It would be nice if there were some magic formula to be a great coach, but there is not. Today we look at what some call the 70% rule of coaching. Meaning, you should spend 70% of your practice time building off what a player or team does well. Opposed to spending 70% of your time working on the things you think they are not doing well.

The majority of coaches spend a lot of their time trying to “fix” something. Be it with a player and or their team as a whole. Often this is not the best approach. Practice time is limited, so what you do in that limited time is very important.

Let’s say there is a two-hour practice, and let’s assume that at least 30 minutes of the practice players are warming up and doing some brief chalk talk. That leaves you with 90 minutes remaining. Now, if we spend the next hour covering the things that the team does wrong or what an individual does wrong, we are left with only 30 minutes. That means we have spent the majority of the practice letting or players know they are failing at something. What if there was a balance, and we dedicated equal time to addressing weakness and the same time to improving a team or player’s strength?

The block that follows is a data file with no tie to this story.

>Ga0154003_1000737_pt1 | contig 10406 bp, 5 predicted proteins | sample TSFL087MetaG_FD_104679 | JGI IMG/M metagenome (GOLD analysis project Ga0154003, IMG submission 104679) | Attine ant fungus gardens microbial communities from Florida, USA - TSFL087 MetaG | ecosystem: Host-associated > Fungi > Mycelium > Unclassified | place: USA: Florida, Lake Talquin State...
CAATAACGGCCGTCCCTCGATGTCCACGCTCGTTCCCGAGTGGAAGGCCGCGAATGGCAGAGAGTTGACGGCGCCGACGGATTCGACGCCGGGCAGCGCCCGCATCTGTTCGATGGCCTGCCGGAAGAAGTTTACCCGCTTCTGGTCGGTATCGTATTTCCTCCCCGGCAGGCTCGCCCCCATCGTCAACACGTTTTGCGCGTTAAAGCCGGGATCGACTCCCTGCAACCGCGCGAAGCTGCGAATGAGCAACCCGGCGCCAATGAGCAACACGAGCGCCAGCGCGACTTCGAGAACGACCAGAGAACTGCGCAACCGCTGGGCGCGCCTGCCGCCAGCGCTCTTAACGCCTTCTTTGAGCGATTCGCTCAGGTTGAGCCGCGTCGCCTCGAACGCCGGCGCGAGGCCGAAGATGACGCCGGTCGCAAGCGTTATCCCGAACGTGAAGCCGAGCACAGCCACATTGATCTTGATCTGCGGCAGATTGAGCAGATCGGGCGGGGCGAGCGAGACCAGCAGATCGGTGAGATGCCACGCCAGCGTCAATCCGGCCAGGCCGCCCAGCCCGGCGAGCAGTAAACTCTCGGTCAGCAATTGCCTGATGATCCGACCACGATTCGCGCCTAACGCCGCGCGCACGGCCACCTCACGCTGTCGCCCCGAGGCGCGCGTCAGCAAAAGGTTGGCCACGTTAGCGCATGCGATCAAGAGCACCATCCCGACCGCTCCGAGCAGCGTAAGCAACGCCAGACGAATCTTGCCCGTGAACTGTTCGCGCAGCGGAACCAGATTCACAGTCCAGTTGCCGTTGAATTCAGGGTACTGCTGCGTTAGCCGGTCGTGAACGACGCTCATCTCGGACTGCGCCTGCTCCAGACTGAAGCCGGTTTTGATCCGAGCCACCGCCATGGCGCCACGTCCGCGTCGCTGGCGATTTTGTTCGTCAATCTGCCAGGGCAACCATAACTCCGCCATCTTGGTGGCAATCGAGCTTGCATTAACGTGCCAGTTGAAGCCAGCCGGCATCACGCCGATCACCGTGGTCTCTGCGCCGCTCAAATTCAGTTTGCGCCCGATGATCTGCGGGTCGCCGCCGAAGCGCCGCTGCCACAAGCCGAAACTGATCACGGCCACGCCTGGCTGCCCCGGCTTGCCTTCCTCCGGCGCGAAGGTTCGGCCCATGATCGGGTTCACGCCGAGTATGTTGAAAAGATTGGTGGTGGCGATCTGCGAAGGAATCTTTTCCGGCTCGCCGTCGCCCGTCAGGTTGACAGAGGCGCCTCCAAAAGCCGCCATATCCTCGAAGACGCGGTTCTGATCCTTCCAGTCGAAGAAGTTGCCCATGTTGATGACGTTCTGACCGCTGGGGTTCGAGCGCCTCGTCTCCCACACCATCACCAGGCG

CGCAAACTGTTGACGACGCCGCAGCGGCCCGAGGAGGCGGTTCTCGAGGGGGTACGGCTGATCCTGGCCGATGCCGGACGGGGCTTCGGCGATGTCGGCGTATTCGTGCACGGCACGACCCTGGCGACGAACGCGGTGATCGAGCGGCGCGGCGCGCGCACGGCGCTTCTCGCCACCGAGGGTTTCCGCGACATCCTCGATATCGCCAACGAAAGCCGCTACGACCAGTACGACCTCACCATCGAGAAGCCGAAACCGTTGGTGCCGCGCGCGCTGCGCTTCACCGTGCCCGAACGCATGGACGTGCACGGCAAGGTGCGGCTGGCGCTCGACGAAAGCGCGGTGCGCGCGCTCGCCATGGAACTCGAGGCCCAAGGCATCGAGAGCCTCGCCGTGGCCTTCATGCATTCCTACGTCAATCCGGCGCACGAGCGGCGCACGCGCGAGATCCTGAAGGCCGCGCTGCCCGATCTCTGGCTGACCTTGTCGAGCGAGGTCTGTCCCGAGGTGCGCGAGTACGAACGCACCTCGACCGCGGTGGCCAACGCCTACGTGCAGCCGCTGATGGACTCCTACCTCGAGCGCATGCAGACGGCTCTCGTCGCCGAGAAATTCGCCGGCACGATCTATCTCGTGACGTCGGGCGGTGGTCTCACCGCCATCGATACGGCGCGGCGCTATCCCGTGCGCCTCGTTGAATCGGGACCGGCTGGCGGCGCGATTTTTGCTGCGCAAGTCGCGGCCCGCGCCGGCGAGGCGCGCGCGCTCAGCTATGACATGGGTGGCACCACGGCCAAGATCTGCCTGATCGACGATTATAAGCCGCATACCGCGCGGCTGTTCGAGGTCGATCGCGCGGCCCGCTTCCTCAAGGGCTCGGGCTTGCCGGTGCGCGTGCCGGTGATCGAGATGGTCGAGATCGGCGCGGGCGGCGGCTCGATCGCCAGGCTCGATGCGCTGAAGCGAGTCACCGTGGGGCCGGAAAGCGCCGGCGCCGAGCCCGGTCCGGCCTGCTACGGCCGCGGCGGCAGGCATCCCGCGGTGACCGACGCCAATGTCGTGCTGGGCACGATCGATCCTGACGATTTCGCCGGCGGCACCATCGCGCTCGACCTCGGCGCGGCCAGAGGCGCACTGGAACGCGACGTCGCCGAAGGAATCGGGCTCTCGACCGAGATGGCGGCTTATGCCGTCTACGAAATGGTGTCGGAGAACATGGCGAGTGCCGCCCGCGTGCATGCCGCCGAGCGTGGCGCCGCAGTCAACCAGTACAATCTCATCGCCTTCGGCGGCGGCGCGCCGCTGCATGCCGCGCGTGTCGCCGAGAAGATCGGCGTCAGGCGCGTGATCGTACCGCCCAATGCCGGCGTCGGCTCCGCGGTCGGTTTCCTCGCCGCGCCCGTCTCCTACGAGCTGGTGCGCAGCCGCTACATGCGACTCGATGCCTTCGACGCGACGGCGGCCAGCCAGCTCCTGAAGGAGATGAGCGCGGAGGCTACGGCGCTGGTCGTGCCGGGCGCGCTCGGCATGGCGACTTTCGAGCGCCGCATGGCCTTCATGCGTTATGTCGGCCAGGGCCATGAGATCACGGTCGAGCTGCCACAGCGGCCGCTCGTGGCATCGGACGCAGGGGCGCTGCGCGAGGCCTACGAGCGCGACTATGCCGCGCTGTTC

Spending the majority of time on weaknesses does not raise the overall bar. It brings the bottom up but does not increase the bar on what a player or team can do. It is essential to have a balance in training and try to spend an equal amount of training time on both.

Growing a player’s strength can also help them feel better about where they are as a player. The reason being you are reinforcing the positive things they do. The last thing you want to do is leave a practice, with your players believing that they make so many mistakes; winning isn’t even a reality. Player’s become hyperfocused on the things they do not do well, and less focused on their strengths. That type of mindset can result in the bar dropping on those skills they excel in. Having a plan for practice can help ensure that each area gets the proper amount of attention. The idea is not earth-shattering information, but it is a simple approach that can provide significant results.